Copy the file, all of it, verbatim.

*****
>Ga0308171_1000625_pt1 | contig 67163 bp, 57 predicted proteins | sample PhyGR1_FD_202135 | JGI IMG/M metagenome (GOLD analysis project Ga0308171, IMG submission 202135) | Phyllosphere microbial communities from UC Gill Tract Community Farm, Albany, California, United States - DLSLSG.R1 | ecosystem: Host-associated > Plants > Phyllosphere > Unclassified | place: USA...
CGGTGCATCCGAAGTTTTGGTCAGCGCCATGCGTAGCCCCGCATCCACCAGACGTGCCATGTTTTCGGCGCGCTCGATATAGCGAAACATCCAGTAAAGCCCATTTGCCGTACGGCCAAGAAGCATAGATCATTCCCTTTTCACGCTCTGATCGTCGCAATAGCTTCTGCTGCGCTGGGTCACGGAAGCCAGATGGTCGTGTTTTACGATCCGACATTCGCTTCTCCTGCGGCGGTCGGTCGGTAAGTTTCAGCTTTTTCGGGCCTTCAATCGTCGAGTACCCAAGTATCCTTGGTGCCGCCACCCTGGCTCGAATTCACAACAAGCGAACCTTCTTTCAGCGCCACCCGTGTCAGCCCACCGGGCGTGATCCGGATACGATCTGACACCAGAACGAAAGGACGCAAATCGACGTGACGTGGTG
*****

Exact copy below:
>Ga0308171_1000625_pt1 | contig 67163 bp, 57 predicted proteins | sample PhyGR1_FD_202135 | JGI IMG/M metagenome (GOLD analysis project Ga0308171, IMG submission 202135) | Phyllosphere microbial communities from UC Gill Tract Community Farm, Albany, California, United States - DLSLSG.R1 | ecosystem: Host-associated > Plants > Phyllosphere > Unclassified | place: USA...
CGGTGCATCCGAAGTTTTGGTCAGCGCCATGCGTAGCCCCGCATCCACCAGACGTGCCATGTTTTCGGCGCGCTCGATATAGCGAAACATCCAGTAAAGCCCATTTGCCGTACGGCCAAGAAGCATAGATCATTCCCTTTTCACGCTCTGATCGTCGCAATAGCTTCTGCTGCGCTGGGTCACGGAAGCCAGATGGTCGTGTTTTACGATCCGACATTCGCTTCTCCTGCGGCGGTCGGTCGGTAAGTTTCAGCTTTTTCGGGCCTTCAATCGTCGAGTACCCAAGTATCCTTGGTGCCGCCACCCTGGCTCGAATTCACAACAAGCGAACCTTCTTTCAGCGCCACCCGTGTCAGCCCACCGGGCGTGATCCGGATACGATCTGACACCAGAACGAAAGGACGCAAATCGACGTGACGTGGTG